This is a safe discussion area where families can share their emotions, memories of their children, continued struggles, and anything else that helps ease the pain of simply making it through the day. 
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Posted by Stacy Alamond on 06-Jan-2020 at 05:35:58 EST
Subject: Wherever The Road Takes You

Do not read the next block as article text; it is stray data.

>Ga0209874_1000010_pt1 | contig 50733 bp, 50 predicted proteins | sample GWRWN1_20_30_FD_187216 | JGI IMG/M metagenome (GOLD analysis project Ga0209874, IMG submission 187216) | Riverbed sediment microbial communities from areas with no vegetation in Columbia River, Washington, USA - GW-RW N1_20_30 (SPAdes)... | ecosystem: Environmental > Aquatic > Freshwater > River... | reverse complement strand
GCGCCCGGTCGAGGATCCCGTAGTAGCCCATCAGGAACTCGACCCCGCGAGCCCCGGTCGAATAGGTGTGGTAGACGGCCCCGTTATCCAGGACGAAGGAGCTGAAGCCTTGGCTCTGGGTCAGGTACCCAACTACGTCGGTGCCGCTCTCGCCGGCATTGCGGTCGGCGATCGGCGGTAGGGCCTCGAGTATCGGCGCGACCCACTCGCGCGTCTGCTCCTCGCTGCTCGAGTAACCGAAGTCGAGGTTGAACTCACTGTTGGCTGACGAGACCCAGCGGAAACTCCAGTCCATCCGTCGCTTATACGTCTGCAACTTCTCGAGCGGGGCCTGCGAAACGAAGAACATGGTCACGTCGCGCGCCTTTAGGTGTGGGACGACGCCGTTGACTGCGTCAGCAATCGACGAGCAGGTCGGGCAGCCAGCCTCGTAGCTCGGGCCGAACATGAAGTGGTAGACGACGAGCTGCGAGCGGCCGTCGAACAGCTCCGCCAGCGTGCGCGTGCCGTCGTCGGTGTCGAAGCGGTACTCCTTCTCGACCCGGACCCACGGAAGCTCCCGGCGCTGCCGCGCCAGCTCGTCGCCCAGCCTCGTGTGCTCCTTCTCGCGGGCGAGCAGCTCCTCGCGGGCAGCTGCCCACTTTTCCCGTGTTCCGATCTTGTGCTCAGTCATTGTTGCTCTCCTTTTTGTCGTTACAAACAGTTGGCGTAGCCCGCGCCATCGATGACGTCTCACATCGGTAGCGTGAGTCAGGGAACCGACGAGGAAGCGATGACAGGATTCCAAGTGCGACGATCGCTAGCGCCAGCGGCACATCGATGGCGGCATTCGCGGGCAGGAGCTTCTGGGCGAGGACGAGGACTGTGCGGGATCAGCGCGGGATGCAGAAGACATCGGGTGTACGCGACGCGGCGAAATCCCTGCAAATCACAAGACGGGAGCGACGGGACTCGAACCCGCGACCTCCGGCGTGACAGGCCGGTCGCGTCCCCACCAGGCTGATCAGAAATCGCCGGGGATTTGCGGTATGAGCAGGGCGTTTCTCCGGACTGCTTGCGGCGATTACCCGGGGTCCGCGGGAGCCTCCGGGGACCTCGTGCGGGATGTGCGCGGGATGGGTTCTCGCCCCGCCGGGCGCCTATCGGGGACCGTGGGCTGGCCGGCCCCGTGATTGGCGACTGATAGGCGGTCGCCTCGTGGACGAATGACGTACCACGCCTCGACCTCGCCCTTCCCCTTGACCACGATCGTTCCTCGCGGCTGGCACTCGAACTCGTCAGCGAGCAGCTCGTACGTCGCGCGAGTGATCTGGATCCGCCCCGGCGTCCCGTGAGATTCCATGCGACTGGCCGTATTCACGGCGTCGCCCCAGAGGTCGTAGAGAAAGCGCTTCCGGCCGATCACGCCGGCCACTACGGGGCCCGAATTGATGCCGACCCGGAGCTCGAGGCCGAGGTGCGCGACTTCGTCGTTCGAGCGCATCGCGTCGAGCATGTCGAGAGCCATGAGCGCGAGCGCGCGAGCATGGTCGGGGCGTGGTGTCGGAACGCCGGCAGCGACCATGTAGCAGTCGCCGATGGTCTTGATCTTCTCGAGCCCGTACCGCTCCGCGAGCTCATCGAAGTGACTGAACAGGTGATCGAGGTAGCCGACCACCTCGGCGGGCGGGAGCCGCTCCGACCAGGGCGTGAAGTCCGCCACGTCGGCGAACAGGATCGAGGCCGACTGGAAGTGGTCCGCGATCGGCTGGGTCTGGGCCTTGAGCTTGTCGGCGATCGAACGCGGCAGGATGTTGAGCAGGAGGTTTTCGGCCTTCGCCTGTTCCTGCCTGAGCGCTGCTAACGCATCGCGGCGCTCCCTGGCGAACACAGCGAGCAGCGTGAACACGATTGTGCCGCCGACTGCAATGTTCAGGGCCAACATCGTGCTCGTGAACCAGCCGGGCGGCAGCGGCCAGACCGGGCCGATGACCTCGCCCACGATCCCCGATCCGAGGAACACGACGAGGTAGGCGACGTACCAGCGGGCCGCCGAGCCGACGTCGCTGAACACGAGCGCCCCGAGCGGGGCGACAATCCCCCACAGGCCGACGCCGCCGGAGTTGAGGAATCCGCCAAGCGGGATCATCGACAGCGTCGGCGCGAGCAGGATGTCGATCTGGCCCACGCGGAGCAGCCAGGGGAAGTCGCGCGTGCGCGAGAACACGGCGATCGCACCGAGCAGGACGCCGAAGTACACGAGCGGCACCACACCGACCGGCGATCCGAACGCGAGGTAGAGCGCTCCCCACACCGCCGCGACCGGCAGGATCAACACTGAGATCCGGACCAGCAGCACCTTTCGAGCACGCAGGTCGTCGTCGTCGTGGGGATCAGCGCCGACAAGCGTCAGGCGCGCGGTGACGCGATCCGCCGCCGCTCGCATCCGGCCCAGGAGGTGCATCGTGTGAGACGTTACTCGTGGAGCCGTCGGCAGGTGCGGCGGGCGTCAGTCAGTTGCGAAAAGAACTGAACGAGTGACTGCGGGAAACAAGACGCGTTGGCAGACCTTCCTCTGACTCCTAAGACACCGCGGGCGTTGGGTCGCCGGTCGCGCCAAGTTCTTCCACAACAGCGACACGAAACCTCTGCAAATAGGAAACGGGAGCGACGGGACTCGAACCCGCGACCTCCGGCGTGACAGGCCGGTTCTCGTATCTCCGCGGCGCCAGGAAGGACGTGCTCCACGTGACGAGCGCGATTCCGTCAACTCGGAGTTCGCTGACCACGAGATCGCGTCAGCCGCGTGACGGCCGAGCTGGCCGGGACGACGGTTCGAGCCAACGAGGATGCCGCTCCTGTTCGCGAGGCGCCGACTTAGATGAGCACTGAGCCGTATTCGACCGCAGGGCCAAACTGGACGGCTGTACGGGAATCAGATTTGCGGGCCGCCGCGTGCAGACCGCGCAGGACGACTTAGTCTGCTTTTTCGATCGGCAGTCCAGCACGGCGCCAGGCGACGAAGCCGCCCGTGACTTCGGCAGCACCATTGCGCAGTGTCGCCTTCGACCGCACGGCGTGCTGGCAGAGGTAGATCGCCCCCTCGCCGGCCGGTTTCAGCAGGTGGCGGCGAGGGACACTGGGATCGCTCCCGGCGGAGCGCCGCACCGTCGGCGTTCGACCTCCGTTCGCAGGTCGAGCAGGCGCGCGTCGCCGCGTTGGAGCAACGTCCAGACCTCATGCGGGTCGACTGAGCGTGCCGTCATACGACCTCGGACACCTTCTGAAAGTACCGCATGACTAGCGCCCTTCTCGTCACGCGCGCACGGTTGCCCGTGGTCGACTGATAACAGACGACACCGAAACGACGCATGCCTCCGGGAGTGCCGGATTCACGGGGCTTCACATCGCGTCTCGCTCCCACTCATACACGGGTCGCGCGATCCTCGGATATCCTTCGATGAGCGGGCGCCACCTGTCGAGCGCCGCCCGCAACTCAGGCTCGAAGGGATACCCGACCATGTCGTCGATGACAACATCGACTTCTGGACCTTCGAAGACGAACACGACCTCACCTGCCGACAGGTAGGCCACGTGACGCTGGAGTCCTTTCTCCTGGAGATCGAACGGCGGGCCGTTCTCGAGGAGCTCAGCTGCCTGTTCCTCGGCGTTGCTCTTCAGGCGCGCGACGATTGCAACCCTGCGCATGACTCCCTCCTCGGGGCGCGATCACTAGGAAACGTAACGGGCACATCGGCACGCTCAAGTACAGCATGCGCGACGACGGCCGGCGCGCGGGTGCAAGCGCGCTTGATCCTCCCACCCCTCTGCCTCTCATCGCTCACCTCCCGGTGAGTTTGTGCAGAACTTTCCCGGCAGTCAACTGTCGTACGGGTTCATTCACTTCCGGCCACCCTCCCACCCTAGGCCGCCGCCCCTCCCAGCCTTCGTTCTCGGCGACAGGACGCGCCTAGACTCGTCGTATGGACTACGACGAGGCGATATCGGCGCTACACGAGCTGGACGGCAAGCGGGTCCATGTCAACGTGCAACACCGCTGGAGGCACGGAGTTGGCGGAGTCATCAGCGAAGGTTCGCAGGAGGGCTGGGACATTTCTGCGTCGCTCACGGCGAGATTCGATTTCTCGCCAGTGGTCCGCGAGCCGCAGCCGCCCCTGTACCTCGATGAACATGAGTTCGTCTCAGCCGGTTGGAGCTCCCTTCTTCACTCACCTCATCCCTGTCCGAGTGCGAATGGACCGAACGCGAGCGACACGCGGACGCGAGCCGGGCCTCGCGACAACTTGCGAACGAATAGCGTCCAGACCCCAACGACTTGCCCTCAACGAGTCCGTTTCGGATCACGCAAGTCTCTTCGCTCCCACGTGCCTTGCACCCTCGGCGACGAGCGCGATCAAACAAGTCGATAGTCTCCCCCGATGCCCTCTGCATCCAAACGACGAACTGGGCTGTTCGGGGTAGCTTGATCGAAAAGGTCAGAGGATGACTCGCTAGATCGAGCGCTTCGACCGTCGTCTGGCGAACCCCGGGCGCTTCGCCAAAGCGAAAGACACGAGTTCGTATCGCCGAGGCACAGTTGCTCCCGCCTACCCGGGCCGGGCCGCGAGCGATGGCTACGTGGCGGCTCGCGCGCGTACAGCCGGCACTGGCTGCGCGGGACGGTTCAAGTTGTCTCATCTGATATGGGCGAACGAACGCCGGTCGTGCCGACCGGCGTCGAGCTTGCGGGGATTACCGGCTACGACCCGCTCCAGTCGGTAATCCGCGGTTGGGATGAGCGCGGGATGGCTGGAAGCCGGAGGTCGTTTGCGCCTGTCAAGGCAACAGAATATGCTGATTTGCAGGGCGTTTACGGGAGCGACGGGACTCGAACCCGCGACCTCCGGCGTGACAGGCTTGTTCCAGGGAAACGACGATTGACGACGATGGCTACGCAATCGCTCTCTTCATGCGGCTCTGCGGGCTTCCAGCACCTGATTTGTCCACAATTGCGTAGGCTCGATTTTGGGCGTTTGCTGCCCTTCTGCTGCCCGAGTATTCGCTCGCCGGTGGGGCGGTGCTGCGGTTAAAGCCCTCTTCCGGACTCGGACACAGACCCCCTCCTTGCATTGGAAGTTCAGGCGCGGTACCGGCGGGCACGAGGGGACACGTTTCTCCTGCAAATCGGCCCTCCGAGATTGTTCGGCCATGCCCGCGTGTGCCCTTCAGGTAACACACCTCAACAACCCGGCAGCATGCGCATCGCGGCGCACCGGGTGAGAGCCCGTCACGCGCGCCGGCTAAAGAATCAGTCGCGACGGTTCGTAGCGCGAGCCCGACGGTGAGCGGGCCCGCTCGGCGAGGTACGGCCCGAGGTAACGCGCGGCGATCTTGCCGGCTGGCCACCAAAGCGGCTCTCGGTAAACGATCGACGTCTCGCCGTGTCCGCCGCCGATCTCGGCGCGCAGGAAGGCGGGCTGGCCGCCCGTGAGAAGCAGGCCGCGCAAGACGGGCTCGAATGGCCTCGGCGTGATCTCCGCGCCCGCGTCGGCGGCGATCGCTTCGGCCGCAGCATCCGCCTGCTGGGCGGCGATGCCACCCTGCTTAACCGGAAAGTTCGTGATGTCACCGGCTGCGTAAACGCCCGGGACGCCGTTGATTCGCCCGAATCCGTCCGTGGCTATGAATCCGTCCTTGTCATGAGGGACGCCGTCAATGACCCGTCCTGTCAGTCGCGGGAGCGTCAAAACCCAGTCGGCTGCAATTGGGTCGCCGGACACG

When you travel down the winding road of grief there is an arbitrary learning process that rides alongside. It is a reminder that through the pain, the tears, and the constant ache within your heart, that you must take care of yourself. Maybe it’s our loved one that is our companion because we know how they would feel about us falling apart after their death. We ride between a thin line of longing to be with them and trying to simply survive. The most profound lesson learned after the death of my son was adhering to boundaries. I set up roadblocks to my heart for situations that I could handle and detours of what to do if I suddenly found myself in a situation I couldn’t handle. It wasn’t always a straightforward plan, but it was some sort of control in an apocalyptic situation.<br>Grief is an individualistic experience because our reactions vary depending on our personality and the situation. After our loss, we find out so much about ourselves and what truly matters. Of course, our loved one is what matters most to us, but their death teaches us lessons we would otherwise have never learned. I would have chosen my son over gaining this education, but I have accepted that the lessons have invariably arrived. There is no traveling back to destinations I have visited and I can’t make a detour to an alternate reality. I take these lessons and manifest them into gifts that my son has given me and continues to give me.<br>When you start out on the road you never think today might be my last day here on earth, but for many it is. In one movement someone can make a wrong choice and that decision might have epic consequences — we call these accidents. For some of us, we have near-misses and we vow never to take that chance again. At that moment we breathe deeply, our heart races, and we might even pull over to regain clarity. We have been given another chance to fix an error that might have killed us or someone else and that is a gift.<br>As we rise from the ashes of great loss we try to make sense of this new life we have to walk through. We have been reborn as a new person with a disability that will never heal. Part of our heart fell out, crashed to the floor, broke into a million pieces and you’re not even sure if it’s worth trying to glue it back together. No matter the amount of pieces we might find, there will always be that shard that is beyond repair that fell behind the proverbial oven. Some of us gain a new perspective from a great loss, others can hardly function, and some just fake it waiting for something to feel different.<br>Personally, I am sitting at a red light — I watch the world around me and I wait — nothing changes, but once in a while someone gives me a smile or does something silly and I find myself smiling again. It’s these small moments where we are given a blank slate to live and for a moment we forget our sadness and we live for a second without the knowledge that our loved one died. There isn’t one moment that I have forgotten him, rather I place myself in a time warp where my sadness doesn’t exist. It took me just about three years to smile without feeling guilty. I was afraid if someone saw me smile they might think I had forgotten that my son died. Would they think I am a horrible mother for smiling when my kid is dead? These are the thoughts of a grieving parent and although they might sound ridiculous to some, it’s the ridiculousness that can keep us grounded.<br>I have learned to say “no”. I pick the battles I choose to fight carefully because grief can be exhausting. Most days I feel like I am pushing myself through my own life. Before I close my eyes each night I am aware of how quickly and how long the day felt. Time no longer passes the way it did before Johnathan — now it both crawls and sprints. I no longer dedicate time to people who bring me down and this includes within my personal and work life. I do not have the energy or emotional commitment left to feel any worse than I already do. People have tried to carry me down their black hole of hell, but it’s hard to sink further when you have already made the trip.<br>If you find yourself having to travel down this road or find you’re already on it, be kind to yourself. Sometimes you might need to take a break, other times you might just keep driving because you need the distraction, but don’t ever apologize for whatever helps you on your journey. As the holiday season approaches the road might be bumpy and full of construction, but you alone can be the guide to your well-being. Pull over — take a deep breath — and remember that you are loved. Our loved ones can’t be our passengers in our earthly vehicles, but they are always traveling with us in our salvaged hearts.